Cliff Ennico
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As I am writing this, a new law called the "Jumpstart Our Business Startups Act" (J.O.B.S. for short) has passed both houses of Congress and is sitting on the president's desk awaiting signature.

Among other things, the law will change the federal securities laws to make it easier for small companies to raise capital from total strangers by "crowdfunding" -- soliciting small investments from hundreds (sometimes thousands) of individual investors and their retirement accounts through online advertising.

Up to now, there have been two major regulatory roadblocks to "crowdfunding" in the United States:

1) The Securities and Exchange Commission (S.E.C.) requires a startup company to go through the cumbersome initial public offering (IPO) process if it intends to sell more than $1 million in securities by "general solicitation or general advertising" (basically, by any means of mass communication, including the Internet).

2) Even though offerings of less than $1 million are exempt from this requirement, the securities laws (known as "blue sky laws") of most states impose additional restrictions on these small offerings. For example, in Connecticut, the proposed sale of securities to more than 10 people (whether or not Connecticut residents) triggers a requirement that the company file a detailed business plan with the state Department of Banking.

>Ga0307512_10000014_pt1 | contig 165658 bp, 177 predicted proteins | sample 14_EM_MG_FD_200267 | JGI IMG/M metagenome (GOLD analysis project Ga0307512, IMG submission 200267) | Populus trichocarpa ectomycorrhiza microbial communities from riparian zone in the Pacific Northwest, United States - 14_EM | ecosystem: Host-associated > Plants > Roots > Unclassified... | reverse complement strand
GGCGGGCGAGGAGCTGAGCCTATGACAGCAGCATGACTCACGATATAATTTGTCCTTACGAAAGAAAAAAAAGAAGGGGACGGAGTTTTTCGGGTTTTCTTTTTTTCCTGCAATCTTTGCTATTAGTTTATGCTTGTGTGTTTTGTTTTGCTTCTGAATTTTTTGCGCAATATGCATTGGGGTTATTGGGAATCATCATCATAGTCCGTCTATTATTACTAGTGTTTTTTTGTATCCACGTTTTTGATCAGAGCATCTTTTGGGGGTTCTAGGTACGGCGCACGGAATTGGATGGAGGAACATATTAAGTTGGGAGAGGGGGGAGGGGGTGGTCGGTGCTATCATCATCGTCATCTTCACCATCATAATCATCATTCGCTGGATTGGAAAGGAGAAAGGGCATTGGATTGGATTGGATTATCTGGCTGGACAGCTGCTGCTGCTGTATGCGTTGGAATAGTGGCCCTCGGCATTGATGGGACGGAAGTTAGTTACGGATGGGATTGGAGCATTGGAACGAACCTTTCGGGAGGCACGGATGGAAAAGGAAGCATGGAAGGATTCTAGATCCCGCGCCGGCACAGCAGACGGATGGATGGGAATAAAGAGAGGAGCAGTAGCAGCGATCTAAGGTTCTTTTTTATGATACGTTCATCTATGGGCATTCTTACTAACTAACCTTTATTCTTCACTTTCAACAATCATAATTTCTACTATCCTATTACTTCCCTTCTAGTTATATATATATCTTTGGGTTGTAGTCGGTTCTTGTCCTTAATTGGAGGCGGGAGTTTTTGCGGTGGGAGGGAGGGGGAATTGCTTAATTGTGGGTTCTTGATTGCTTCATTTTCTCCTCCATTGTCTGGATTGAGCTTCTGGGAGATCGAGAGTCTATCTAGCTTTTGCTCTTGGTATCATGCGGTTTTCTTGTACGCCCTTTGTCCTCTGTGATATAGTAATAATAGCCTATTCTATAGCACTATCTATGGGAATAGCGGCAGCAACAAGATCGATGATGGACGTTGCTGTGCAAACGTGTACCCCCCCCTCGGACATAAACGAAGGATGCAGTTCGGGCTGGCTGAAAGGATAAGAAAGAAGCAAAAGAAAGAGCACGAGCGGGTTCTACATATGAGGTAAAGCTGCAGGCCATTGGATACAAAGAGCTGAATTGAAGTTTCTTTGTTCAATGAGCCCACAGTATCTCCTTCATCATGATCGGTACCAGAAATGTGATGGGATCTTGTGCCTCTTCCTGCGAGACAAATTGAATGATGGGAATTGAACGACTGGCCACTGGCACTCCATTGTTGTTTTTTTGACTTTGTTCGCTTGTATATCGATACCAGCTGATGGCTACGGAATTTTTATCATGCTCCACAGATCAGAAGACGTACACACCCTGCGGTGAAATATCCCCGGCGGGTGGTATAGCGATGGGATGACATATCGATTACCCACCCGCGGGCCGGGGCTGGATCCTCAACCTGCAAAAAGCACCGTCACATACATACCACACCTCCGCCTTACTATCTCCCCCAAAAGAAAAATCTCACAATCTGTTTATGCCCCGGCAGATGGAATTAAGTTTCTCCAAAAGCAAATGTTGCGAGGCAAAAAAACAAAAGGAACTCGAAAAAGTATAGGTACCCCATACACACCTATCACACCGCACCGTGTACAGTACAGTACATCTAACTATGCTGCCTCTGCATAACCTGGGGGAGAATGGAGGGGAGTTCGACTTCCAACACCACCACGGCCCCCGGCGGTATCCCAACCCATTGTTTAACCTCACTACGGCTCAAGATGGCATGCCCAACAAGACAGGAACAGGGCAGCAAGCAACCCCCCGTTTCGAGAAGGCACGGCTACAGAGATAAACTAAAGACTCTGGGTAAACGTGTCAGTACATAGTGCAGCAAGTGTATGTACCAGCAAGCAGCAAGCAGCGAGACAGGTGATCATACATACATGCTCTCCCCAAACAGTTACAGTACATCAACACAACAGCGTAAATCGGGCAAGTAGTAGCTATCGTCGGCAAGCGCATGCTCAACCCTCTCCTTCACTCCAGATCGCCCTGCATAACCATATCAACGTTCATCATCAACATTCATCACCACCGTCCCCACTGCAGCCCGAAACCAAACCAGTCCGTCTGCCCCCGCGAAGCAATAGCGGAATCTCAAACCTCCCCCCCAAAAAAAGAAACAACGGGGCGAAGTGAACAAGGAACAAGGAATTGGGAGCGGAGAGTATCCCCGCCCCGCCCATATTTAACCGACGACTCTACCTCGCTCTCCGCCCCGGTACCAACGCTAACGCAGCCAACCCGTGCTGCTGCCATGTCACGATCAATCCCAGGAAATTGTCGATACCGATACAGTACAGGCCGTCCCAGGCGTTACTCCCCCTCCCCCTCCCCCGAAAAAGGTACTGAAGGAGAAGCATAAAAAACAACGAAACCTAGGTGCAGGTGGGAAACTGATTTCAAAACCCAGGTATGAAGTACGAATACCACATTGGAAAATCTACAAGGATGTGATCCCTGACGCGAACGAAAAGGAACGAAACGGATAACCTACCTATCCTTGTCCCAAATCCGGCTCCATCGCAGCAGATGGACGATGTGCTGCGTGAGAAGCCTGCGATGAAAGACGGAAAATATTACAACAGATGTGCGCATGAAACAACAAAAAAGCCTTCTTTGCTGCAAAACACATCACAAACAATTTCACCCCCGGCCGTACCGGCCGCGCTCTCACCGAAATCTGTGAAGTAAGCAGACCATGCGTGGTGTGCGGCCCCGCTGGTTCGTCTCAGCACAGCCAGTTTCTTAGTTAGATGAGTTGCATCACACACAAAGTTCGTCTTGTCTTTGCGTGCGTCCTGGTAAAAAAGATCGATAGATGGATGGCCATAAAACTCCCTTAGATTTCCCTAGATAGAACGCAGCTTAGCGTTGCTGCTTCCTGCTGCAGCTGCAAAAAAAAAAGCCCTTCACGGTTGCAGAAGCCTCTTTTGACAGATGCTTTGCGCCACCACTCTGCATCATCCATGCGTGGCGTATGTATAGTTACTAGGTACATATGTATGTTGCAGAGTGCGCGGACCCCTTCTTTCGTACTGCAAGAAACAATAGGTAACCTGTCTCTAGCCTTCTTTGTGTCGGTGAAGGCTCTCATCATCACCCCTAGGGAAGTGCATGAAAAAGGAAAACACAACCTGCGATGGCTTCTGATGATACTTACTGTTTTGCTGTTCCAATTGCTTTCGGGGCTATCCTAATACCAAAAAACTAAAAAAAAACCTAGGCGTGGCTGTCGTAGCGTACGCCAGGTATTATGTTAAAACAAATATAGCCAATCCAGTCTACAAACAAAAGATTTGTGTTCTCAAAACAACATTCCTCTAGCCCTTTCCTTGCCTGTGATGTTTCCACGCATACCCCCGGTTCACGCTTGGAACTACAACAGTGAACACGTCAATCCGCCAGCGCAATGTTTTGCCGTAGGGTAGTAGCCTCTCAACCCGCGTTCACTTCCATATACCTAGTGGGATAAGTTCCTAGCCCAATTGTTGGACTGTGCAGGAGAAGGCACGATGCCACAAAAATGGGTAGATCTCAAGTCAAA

The new J.O.B.S. Act opens the door to crowdfunding in two major ways:

1) It states clearly that offers and sales of up to $1 million in securities may be sold by "general solicitation and general advertising" as long as certain conditions are met (more on those later).

2) It expressly overrules state "blue sky laws" that are inconsistent with the federal law.

So small companies looking to raise capital should be breaking out the champagne, right?

Not so fast...

The J.O.B.S. Act imposes a few conditions on "crowdfunding." Here are the most important:

-- The amount of each individual's investment is limited to $2,000 or 5 percent of the individual's annual income or net worth, whichever is larger, if the individual's annual income or net worth is less than $100,000.

-- The amount of each individual's investment is limited to $100,000 or 10 percent of the individual's annual income or net worth, whichever is less, if the individual's annual income or net worth is $100,000 or more.

-- The transaction must be accomplished exclusively through a "funding portal" that is registered with the S.E.C.

-- The company must file an offering statement with the S.E.C. and deliver copies to each investor.

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Cliff Ennico

Cliff Ennico's "Succeeding in Your Business" column offers straightforward small business advice and tips

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